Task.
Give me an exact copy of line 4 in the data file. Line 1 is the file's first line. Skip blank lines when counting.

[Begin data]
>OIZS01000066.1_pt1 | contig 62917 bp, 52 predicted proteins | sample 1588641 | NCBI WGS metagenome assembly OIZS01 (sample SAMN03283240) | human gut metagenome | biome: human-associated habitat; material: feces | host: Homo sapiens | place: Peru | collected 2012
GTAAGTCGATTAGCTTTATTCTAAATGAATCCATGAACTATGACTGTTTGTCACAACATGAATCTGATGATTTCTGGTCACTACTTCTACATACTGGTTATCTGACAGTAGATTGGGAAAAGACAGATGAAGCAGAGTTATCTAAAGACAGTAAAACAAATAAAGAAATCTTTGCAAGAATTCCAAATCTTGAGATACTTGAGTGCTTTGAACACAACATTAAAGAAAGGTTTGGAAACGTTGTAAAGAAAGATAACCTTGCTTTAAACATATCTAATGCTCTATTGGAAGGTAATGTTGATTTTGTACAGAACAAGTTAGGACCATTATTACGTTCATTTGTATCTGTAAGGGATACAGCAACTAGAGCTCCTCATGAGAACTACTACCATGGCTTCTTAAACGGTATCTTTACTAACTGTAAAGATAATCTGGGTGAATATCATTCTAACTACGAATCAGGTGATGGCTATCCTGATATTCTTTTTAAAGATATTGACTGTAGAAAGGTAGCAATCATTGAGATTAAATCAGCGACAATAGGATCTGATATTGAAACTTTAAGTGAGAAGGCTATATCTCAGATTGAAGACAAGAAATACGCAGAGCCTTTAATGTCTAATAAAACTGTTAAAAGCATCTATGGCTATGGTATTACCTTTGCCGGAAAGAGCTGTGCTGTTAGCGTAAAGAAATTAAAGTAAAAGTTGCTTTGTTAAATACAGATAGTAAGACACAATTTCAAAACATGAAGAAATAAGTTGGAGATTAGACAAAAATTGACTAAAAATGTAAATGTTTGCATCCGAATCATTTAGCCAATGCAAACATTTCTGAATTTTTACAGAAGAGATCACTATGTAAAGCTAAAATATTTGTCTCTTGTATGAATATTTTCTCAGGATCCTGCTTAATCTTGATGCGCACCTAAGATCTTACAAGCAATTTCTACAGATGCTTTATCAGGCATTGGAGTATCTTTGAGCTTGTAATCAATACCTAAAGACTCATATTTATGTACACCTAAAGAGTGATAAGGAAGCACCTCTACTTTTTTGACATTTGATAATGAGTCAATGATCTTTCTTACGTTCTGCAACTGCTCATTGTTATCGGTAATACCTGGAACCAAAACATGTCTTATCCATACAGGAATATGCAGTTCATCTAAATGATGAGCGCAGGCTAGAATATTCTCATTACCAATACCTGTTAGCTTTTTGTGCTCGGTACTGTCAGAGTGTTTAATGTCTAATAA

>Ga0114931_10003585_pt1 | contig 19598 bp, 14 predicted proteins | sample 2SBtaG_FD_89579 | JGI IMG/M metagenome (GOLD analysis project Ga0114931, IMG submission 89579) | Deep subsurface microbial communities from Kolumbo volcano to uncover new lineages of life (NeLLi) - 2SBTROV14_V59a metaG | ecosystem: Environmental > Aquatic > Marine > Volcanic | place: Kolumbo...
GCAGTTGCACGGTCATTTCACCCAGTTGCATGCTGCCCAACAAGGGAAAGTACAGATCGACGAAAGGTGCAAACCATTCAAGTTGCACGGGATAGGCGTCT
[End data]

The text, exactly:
GCAGTTGCACGGTCATTTCACCCAGTTGCATGCTGCCCAACAAGGGAAAGTACAGATCGACGAAAGGTGCAAACCATTCAAGTTGCACGGGATAGGCGTCT